At the preparatory stage, you have to evaluate which sections of the site need translation. This is not such a trivial task as it might seem. Of course, you can create a new language version of the site that will completely duplicate the original, but is it necessary? It hardly makes sense to translate the entire archive of news for 5 years, user comments, articles focused on the local market, descriptions of services or goods that are not yet available abroad, etc.
    Once you have agreed the sections to translate, you need to prepare the files for translation. Ideally, the customer provides the source of the site or opens access to the admin panel of the site. If for some reason this is not possible, the customer can send links to the site pages and interface lines that need to be localized. After extracting the text strings, the exact cost of localization is calculated.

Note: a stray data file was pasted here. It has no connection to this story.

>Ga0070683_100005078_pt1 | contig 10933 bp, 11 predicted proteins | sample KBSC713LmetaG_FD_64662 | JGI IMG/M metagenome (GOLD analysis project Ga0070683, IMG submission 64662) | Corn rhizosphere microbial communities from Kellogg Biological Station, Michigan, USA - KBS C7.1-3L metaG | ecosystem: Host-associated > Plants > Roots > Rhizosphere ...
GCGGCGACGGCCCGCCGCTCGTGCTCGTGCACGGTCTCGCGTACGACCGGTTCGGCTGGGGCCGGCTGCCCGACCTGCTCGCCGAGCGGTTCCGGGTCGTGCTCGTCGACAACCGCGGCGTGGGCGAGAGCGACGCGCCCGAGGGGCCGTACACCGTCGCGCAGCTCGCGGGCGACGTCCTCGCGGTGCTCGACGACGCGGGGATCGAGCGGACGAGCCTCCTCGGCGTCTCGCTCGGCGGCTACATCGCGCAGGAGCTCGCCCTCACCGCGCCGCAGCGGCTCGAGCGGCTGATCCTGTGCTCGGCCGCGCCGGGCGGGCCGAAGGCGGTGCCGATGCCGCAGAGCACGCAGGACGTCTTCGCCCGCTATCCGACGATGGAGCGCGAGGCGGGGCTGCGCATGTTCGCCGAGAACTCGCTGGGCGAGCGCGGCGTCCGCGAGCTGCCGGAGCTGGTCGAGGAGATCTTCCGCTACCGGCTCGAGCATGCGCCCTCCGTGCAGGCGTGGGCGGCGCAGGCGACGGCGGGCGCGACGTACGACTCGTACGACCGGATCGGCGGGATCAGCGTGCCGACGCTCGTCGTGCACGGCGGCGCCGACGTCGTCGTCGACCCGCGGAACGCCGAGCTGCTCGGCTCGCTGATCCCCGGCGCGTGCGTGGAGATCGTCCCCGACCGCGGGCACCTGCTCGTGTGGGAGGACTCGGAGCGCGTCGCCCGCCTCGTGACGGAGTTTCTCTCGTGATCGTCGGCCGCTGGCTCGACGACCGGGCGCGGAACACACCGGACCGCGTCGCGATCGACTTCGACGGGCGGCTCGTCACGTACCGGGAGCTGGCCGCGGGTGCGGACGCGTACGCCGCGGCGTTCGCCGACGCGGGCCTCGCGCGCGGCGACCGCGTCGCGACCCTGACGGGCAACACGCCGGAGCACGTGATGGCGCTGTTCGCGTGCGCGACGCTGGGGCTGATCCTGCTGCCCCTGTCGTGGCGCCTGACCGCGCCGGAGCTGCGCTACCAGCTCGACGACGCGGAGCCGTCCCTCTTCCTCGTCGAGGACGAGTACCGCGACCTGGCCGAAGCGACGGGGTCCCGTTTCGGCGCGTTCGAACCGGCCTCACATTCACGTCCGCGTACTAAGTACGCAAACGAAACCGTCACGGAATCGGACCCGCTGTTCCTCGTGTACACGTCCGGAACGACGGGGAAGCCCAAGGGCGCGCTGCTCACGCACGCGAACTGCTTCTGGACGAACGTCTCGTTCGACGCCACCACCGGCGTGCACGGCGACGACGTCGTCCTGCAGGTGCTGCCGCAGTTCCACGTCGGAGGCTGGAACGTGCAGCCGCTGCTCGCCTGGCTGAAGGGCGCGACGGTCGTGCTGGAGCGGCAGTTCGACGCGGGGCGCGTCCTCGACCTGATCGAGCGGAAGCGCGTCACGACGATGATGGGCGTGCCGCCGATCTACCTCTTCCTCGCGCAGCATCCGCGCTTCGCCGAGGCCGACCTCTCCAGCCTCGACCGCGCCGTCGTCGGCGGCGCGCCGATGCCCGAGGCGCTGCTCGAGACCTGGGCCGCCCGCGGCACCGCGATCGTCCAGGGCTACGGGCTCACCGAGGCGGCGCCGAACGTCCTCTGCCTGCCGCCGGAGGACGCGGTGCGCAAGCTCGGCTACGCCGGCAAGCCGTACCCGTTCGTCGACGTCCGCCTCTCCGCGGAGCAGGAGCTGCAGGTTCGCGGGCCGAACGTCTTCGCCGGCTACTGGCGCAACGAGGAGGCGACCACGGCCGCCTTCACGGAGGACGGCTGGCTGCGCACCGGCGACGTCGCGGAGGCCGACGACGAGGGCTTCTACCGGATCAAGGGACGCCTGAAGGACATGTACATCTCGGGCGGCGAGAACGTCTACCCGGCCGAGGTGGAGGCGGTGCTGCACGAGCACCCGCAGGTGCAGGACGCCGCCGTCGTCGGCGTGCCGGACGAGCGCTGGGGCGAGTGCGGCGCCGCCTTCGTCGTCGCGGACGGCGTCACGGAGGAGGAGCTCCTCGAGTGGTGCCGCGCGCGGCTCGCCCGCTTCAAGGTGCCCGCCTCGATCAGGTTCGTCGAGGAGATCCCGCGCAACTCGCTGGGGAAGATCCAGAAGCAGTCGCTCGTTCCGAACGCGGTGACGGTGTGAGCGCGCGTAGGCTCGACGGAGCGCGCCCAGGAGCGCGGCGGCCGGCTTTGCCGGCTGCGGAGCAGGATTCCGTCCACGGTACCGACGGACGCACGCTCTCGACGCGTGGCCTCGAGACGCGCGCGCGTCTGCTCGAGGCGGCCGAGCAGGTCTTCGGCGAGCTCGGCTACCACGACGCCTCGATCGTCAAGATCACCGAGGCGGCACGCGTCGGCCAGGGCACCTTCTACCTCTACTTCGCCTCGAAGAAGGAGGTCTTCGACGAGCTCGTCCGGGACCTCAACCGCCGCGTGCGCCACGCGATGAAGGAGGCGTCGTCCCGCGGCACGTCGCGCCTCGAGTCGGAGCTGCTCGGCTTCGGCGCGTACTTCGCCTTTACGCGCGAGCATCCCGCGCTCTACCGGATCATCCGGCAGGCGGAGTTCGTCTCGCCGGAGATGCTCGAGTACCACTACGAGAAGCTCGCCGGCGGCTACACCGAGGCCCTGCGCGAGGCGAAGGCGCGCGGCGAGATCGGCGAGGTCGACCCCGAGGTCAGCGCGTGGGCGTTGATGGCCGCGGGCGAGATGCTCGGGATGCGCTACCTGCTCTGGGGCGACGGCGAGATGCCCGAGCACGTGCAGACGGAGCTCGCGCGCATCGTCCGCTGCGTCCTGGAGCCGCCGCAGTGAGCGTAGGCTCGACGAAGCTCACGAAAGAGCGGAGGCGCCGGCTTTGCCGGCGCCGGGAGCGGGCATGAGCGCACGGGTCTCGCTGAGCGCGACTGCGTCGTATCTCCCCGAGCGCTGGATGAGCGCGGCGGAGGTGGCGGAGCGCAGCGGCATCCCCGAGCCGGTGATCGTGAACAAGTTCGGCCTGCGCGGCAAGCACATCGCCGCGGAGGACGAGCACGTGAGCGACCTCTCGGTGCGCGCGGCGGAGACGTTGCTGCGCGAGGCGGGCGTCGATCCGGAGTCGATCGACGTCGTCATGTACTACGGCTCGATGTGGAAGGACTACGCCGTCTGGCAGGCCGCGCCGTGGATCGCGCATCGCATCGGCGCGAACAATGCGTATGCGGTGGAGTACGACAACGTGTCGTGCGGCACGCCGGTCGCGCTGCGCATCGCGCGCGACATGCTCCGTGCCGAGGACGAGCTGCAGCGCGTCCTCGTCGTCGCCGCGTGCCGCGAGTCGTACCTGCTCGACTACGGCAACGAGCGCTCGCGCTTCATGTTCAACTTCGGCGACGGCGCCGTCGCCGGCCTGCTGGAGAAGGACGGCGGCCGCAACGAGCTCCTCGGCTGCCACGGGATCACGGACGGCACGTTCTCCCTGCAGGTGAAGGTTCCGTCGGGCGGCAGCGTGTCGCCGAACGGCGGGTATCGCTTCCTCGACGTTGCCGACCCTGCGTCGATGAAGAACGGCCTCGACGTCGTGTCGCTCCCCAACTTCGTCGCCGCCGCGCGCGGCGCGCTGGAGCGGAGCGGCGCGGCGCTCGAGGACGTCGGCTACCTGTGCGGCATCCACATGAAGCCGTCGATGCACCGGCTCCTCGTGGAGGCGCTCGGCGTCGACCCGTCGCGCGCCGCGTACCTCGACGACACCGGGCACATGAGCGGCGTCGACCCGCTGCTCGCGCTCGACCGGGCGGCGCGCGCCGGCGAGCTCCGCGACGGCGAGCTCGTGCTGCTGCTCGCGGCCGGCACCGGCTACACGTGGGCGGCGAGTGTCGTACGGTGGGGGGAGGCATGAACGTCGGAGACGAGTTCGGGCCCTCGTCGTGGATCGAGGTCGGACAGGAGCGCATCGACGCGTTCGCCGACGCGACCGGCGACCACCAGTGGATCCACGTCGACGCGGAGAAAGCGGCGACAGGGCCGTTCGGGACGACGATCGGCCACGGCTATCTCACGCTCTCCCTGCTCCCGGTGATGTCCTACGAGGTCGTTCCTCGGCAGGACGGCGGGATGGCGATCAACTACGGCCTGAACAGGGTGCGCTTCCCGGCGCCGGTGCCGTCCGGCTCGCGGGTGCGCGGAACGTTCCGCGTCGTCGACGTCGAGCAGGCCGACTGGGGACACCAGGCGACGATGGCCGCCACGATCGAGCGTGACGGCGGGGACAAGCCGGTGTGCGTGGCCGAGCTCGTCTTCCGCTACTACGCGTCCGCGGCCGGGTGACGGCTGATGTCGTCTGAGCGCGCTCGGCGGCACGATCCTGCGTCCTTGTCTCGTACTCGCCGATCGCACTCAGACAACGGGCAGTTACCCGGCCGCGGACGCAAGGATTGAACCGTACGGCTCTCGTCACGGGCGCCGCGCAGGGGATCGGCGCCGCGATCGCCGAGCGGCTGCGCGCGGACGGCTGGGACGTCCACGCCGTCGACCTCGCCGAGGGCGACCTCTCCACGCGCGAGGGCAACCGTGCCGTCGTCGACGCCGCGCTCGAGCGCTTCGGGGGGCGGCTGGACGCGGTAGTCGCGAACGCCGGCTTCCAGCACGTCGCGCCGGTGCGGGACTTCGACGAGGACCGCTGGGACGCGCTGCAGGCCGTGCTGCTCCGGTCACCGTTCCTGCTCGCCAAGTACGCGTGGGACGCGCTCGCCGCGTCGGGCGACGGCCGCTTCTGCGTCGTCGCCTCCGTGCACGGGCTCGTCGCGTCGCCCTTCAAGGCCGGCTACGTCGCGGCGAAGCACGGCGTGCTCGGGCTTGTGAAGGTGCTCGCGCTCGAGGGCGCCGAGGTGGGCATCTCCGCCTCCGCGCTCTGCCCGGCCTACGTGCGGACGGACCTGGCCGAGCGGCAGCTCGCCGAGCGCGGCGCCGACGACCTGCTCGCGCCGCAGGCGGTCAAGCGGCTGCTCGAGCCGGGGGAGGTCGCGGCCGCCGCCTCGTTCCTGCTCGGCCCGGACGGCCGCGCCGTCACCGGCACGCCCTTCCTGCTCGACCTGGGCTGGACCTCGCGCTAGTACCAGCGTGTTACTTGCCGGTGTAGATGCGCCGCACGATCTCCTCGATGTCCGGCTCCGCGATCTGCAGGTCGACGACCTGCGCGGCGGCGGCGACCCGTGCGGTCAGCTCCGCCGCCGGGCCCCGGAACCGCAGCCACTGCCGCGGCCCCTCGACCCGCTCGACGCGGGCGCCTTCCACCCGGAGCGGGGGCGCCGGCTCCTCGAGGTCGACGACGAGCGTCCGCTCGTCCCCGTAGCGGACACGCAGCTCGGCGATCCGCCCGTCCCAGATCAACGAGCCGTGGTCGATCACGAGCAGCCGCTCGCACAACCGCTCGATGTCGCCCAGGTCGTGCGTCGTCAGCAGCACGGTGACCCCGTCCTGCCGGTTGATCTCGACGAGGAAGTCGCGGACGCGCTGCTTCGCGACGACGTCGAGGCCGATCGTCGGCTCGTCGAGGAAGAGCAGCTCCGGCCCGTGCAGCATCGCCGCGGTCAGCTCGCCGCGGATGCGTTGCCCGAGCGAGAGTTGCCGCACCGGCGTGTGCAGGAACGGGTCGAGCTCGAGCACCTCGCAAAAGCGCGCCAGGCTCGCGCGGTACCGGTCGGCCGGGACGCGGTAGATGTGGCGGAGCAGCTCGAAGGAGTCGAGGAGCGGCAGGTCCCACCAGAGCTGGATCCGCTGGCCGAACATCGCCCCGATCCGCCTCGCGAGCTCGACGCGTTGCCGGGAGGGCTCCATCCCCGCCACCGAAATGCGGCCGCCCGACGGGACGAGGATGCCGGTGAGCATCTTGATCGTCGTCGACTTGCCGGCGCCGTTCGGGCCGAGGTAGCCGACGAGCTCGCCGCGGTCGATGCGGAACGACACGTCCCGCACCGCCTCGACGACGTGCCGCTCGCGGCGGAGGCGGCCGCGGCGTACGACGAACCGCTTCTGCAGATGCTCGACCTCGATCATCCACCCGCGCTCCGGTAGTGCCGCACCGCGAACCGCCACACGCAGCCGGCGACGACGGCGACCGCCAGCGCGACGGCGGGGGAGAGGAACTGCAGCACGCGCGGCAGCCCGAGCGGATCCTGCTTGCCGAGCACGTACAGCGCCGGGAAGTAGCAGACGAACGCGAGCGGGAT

2. Translation and layout

    So, the site files are sent for translation. Most localization companies use automated translation systems, or CAT (Computer Assisted Translation), which greatly simplify the lives of translators and editors :). For the customer, the use of such systems is advantageous in that they allow you to track repeating segments of text, which are usually discounted.

    A separate point is the localization of graphics, video and other multimedia content that is usually present on sites. These types of work may include translation, layout, design, subtitling, or dubbing.